In a recent episode of a popular tech podcast, I heard the hosts say, “If you can’t automate, you and your career are going to get left behind.” Some form of this phrase has been uttered on nearly every tech podcast over the last few years. It’s a bit of hyperbole, but has some obvious truth to it. IT isn’t slowing down. It’s going faster and faster. How can you possibly keep up? By automating all the things.
It sounds great in principle, but what if you don’t have any experience with automation, coding, or scripting? Where do you get started? Here are three things you can do to start automating your career.
As an IT practitioner, your needs are going to be different from the people in your development org, and different needs (may) require different tools. Start by asking those around you who are already writing code. If a Dev team in your organization is leveraging Ruby in Jenkins, it makes sense to learn Ruby over something like Java. By taking this approach, there are a couple of benefits to you. First, you’re aligning with your organization. Secondly and arguably most importantly, you now have built-in resources to help you learn. It’s always refreshing when people are willing to cross the aisle to help each other become more effective. I mean, isn’t that ultimately what the whole DevOps movement is about—breaking down silos? Even if you don’t make a personal connection, by using the tools your organization is already leveraging, you’ll have code examples to study and maybe even libraries to work from.
What if you’re the one trying to introduce automation to your org or there are no inherent preferences built in? Well, you have a plethora of automation tools and languages to choose from. So, how do you decide? Look around your organization. Where do you run your apps? What are your operating systems? Cloud, hybrid, or on-premises, where do you run your infrastructure? These clues can help you. If your shop runs Windows or VMware, PowerShell would be a safe bet as an effective tool to start automating operations. Are you in information security or are you looking to leverage a deployment tool like Ansible? Then Python might be a better choice.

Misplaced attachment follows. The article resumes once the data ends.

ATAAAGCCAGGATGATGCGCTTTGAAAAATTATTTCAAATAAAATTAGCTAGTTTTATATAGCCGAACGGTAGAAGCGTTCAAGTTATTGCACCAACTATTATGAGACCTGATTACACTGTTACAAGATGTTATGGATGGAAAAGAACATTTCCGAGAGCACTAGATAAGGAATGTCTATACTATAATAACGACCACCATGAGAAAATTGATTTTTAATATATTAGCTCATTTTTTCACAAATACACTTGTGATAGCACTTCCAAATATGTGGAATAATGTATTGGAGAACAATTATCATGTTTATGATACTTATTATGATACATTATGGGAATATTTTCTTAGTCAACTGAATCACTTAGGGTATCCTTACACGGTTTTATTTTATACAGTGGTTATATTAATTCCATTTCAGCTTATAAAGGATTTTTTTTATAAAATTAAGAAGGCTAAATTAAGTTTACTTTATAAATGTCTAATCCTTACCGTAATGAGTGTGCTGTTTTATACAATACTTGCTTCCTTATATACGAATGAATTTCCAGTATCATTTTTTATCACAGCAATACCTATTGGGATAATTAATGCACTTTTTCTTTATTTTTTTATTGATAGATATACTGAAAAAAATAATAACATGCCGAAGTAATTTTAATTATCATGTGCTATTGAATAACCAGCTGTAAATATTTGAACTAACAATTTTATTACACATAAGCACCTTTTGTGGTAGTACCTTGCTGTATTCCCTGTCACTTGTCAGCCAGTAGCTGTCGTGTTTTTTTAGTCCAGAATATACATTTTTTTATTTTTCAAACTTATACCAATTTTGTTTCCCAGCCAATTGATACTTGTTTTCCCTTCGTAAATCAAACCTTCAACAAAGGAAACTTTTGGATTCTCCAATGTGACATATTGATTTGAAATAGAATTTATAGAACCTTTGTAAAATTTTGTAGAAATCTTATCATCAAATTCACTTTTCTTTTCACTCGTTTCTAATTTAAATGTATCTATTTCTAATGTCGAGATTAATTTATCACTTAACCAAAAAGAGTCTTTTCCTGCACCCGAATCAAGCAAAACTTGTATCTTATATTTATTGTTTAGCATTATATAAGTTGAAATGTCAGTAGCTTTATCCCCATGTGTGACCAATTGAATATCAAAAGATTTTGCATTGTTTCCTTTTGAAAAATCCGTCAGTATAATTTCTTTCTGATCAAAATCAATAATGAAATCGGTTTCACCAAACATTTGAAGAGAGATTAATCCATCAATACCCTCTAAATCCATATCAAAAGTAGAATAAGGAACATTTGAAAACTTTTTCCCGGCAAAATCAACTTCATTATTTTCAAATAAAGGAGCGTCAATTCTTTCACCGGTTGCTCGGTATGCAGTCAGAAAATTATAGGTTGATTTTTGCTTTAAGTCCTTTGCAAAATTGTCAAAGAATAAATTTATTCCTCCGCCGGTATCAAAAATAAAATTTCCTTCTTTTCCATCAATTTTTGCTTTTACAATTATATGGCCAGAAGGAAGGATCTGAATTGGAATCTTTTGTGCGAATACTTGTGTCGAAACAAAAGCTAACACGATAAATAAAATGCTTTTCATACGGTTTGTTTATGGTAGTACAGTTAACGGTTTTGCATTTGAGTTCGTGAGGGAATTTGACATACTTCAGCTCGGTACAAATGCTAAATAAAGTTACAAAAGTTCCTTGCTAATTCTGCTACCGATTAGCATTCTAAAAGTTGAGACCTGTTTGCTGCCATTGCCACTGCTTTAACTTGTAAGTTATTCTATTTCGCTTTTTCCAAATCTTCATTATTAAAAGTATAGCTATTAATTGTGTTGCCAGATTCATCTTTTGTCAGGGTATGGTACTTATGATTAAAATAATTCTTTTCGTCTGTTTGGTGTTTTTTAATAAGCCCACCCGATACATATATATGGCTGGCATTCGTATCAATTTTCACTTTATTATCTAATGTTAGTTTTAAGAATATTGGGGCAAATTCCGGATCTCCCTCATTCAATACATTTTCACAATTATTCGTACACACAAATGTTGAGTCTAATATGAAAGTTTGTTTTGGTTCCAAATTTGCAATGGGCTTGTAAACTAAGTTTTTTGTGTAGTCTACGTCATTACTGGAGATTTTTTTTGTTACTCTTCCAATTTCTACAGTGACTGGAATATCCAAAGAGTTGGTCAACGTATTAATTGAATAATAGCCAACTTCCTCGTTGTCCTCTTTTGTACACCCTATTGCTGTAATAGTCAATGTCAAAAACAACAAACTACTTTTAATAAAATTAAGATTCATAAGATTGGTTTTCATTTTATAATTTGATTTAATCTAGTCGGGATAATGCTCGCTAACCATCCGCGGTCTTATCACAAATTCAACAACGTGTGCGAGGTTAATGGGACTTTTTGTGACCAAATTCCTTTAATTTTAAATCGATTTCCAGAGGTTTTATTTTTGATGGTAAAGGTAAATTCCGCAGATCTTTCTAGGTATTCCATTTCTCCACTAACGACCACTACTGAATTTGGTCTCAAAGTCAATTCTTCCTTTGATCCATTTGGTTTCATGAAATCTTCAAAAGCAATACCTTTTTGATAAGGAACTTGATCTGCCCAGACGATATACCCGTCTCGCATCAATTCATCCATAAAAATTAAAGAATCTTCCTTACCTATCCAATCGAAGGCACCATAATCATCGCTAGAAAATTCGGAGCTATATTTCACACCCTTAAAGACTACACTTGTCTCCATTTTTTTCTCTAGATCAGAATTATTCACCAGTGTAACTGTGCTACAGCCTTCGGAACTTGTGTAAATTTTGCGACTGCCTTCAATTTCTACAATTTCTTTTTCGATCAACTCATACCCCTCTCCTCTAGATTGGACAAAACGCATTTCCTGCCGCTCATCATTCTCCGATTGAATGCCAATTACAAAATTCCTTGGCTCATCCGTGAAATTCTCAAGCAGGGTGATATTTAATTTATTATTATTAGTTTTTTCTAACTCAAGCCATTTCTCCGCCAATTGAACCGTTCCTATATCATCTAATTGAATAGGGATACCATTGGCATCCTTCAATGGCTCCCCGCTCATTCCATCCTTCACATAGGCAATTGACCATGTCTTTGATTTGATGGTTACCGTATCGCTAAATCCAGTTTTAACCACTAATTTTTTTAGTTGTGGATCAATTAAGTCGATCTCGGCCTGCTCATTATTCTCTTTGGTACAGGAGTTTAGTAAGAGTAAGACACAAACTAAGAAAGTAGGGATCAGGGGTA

Time after time, talk after talk, the most effective advice I’ve seen for how to get started automating is: pick something. Seriously, look around and pick a project. Got a repetitious task with any sort of regularity? Do you have any tasks frequently introducing human error to your environment, where scripting might help standardize? What monotony drives you crazy, and you just want to automate it out of your life? Whatever the case may be, by picking an actionable task, you can start learning your new scripting skill while doing your job. Also, the first step is often the hardest one. If you pick a task and set it as a goal, you’re much more likely to succeed vs. some sort of nebulous “someday I want to learn x.”
The people in your organization can be a great resource. If you can’t get help inside your org for whatever reason, never fear—there are lots of great resources available to you. It would be impossible to highlight the community and resources for each framework, but communities are vital to the vibrancy of a language. Communities take many forms, including user groups, meetups, forums, and conferences. The people out there sharing in the community are there because they’re passionate, and they want to share. These people and communities want to be there for you. Use them!
First Things Last
When I was first getting started in my career, a mentor told me, “When I’m hiring for a position and I see scripting (automation) in their experience, I take that resume and I move it to the top of my stack.” Being the young, curious, and dumb kid I was, I asked “Why?” In hindsight, it appears his answer was somewhat prophetical in talking about the DevOps movement to come: “If you can script, you can make things more efficient. If you make things more efficient, you can help more people. If you can help more people, you’re more valuable to the organization.”
The hardest and most important step you’ll make is to get started. If reading this article is part of your journey to automating your career, I hope you’ve found it helpful.
PS: If you’re still struggling to pick a language/framework, in my next post I’ll offer up my opinions on a “POssible SHortcut" to start automating effectively right away.
PPS: 12December update. I decided that it was hypocritical of me to offer up this advice and not follow it myself. I've written a companion piece for my blog where I detail out how I follow my own advice to tackle a challenge in my day job. Automate The Auditors Away - Veeam Backup Report v2 just went live this morning. I hope you find it useful.
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